Envoys to discuss what went wrong in Turkish foreign policy
The first highly exciting foreign policy event of 2013 will be the Turkish envoys’ annual meeting, which will take place this week in Ankara and İzmir. Will they gather to discuss what went wrong in Turkish foreign policy in 2012? Ideally yes. After all they should not come together to tell each other how great Turkey is.
It is an absolute must for Turkey’s top diplomats to enter a brainstorming session among themselves. Yet Turkey’s foreign policy has never been shaped so single-handedly by one person, and that being Foreign Minister Ahmet Davutoğlu.
I would rather wish that instead of just making the opening statement and giving a main vision to the diplomats, the minister does some listening as well.
Alas, as is the case with all the previous ministers, who became immune to criticism by gaining overconfidence after sitting in that position for a couple of years, Davutoğlu does not look to have his ears genuinely open to criticism.
Could they say for instance:
…The more Turkey distances itself from the EU the less influence it will have in the Middle East, if not now then in the future;
…It’s great to say “one minute,” here and there. But look how Turks behave in traffic. They honk, they swear, they give you the finger; but when the other person attempts to get out of the car with the real intention of having a fight, they’ll hit the gas. So let’s not cross the line from soft power to hard power unless our vital interests are at stake.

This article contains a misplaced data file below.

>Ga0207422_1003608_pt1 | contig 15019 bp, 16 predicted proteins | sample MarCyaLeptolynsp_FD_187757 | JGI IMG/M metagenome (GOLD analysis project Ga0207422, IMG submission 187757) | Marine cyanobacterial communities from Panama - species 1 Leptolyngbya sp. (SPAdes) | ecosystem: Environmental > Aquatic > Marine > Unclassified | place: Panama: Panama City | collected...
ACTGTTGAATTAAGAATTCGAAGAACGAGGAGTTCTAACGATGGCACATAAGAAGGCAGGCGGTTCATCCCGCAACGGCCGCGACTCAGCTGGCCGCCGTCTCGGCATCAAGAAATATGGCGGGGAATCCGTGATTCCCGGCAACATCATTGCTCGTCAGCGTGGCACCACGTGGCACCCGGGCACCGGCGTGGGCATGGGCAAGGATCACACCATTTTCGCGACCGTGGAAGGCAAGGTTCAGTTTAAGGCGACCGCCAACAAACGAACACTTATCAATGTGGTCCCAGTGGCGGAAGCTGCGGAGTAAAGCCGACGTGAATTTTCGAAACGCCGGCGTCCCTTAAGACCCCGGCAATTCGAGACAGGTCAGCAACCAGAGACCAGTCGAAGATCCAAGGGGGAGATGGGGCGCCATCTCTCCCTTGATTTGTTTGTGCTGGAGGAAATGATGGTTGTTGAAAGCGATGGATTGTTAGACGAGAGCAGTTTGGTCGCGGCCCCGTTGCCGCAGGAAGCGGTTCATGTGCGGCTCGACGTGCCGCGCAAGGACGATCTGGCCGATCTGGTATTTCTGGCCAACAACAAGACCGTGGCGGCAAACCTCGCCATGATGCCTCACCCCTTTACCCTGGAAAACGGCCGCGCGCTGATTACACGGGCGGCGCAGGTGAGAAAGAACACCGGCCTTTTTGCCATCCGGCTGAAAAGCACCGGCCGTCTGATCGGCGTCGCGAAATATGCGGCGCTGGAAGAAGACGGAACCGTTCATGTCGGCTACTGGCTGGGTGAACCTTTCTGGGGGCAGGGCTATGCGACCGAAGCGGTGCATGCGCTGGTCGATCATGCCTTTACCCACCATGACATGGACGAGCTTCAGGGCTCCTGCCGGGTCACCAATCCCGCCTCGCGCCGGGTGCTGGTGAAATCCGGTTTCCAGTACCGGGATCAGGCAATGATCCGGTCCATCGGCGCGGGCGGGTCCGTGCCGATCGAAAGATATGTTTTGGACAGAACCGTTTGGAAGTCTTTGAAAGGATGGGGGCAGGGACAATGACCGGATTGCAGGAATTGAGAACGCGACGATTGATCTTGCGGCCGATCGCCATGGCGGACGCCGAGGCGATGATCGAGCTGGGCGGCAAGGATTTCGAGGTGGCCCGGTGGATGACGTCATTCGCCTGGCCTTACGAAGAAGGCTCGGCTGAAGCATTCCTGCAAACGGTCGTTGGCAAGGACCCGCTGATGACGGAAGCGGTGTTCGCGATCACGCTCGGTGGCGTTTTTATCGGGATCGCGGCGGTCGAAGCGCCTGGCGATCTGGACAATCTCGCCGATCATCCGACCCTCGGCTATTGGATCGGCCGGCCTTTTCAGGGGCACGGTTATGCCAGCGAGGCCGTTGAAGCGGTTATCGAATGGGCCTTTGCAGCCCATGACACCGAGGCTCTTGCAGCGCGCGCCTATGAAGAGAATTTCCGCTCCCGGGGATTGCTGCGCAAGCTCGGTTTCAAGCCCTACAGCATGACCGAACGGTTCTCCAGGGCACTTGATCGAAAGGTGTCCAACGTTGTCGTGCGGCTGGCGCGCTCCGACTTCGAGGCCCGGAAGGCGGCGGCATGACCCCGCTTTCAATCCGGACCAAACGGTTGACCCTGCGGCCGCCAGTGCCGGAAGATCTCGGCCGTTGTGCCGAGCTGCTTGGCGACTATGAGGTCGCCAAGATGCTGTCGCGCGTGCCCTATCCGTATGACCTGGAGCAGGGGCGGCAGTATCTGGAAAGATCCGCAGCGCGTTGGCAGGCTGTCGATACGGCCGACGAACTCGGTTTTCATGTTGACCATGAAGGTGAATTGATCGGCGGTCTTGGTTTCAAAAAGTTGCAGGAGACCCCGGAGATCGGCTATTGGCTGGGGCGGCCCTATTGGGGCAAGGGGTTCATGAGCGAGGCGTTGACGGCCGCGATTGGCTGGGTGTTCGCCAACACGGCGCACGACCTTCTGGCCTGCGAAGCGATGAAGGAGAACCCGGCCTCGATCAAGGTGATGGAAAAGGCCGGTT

I don’t think they can voice their critical reflections to Davutoğlu, who has found the easy way to immediately label all criticism as lack of conscience.
Therefore they probably won’t be able to tell him:
…Foreign policy based on moral values, humanitarian diplomacy, being a virtuous power. All these are good and though you might not accept it; they were always present here and there in Turkey’s past foreign policy principles. But an overdose of idealism can risk your ability to even safeguard your own interests, let alone others’ well being.
…We just cannot be the goalkeeper, striker, midfielder, defender, winger and the fans all at the same time. We can’t be everything to everyone at all times.
…You have recently given the great news that Turkey will become an observer member of the Arctic Council and that Turkey will be informed even when a “leaf moves” in any corner of the world. It’s important to be connected, but it is equally important what you do with that information. There is a need to be selective and to focus. Let’s not get strategically overextended, which, as Paul Kennedy has argued, has led to the fall of empires.
Let’s hope that the meeting does not become a beauty contest with many willing to go on the catwalk.
But one final – personal – wish. I hope there will be someone who will raise the question of why the number of females who entered the ministry in last year’s intake remained under a double-digit number at a time when the ministry is accepting a record number of candidates.